Taxonomy is a science and must follow the scientific method. Reproducibility is one of the fundamental supporting pillars of the scientific method: other workers must be able to arrive at the same conclusions using the same materials, methods and data as the worker making the original determination. If a conclusion is not reproducible, it is not science. Reproducibility in taxonomy is achieved through the deposition of type material that can be examined in public museums, type localities that can be visited by other workers, and standardized descriptions published in journals where each paper reviewed by the author's peers. These methods are further elucidated in the International Code of Zoological Nomenclature and the International Code of Botanical Nomenclature. These codes provide a unique binomial scientific name for every species and determine the validity of scientific names. The first international zoological code was proposed at the First International Congress of Zoology in Paris in 1889. The first formal published edition of this code, the ICZN, was published in 1961 and is regularly updated by the International Commissions and ratified by the International Union of Biological Sciences. Unequivocally taxonomy is science, is repeatable, and has absolutes. 
It may seem like species names are changed capriciously. However science is a cumulative process. No one gets it all right the first time. As more new species with new morphological and genetical characters are discovered and as more new techniques are developed for analyzing those character states, more new information is generated. The result is that taxonomists change names as the results of their analyses converge on the biological reality of the evolutionary relationships of these amazing organisms.
I know I went on for a bit, but I hope this all makes sense.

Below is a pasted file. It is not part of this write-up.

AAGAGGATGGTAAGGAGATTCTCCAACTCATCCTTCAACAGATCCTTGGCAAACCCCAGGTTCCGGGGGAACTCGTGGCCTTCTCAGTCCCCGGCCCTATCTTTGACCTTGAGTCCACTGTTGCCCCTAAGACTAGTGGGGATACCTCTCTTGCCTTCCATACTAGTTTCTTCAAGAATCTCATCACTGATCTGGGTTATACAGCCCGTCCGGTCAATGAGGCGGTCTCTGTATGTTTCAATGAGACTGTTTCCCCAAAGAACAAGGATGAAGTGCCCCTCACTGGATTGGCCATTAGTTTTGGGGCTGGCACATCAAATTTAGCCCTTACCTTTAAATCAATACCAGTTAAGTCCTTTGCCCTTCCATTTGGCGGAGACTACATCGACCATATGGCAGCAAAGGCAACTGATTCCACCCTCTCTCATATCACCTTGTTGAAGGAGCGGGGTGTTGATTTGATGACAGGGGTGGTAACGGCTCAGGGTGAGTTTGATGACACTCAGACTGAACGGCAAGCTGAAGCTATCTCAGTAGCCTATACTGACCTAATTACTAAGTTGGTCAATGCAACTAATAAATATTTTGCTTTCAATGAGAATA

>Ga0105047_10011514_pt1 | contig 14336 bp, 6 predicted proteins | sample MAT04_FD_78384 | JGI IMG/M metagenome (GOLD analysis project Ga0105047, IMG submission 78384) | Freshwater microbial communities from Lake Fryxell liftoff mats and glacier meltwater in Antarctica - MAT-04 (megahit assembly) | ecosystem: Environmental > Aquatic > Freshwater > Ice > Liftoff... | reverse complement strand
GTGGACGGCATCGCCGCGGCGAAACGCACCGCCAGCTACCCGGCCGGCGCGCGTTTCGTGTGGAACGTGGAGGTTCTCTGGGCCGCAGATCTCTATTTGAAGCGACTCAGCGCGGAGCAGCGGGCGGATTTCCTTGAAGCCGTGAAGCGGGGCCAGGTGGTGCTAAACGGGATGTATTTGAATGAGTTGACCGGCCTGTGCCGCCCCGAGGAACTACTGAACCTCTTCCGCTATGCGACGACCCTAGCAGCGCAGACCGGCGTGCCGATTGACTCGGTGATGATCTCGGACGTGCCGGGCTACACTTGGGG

Happy days,
D. Christopher Rogers
Invertebrate Taxonomist
Telephone: 530.383.4798
EcoAnalysts, Inc.
PO Box 4098
Davis, CA 95616


From: aroid-l-bounces@gizmoworks.com on behalf of Peter Boyce
Sent: Sat 18-Jul-09 12:26 AM
To: 'Discussion of aroids'
Subject: Re: [Aroid-l] Botanical Nomenclature

Hi Michael,


There most certainly is (are) several absolutes in Bot. Nom. There are a series of rules about valid and effective publication. This is not the place to go into a long explanation about the rules that govern taxonomists and systematists but for a flavour of what governs us take a look at: http://ibot.sav.sk/icbn/main.htm


Very best






From: aroid-l-bounces@gizmoworks.com [mailto:aroid-l-bounces@gizmoworks.com] On Behalf Of Riley2362@aol.com
Sent: 18 July 2009 01:10
To: aroid-l@gizmoworks.com
Subject: Re: [Aroid-l] Botanical Nomenclature


Correct me if I'm wrong, but I don't believe there is anything such thing as an ABSOLUTE in botanical nomenclature.  So the use of the words "right, wrong, legal, illegal" are not really fitting.  Botanists publish infromation in order to have their work recognized by the scientific community and this lends "validation" to their work, so in the end, their names might be "recognized" or "accepted" as "more correct".  That is why data bases usually contain all publications, rather than a biased perspective that whoever compiled the database has ruled on the acceptance of any set of information.  Yes, it is confusing to horticulturists who just want to put a name on a plant label, but the history is informative to the evolution and classification of the plant material.  What is more important than a plant name would be an accession number that correlates to a time and place of collection.  

Michael Riley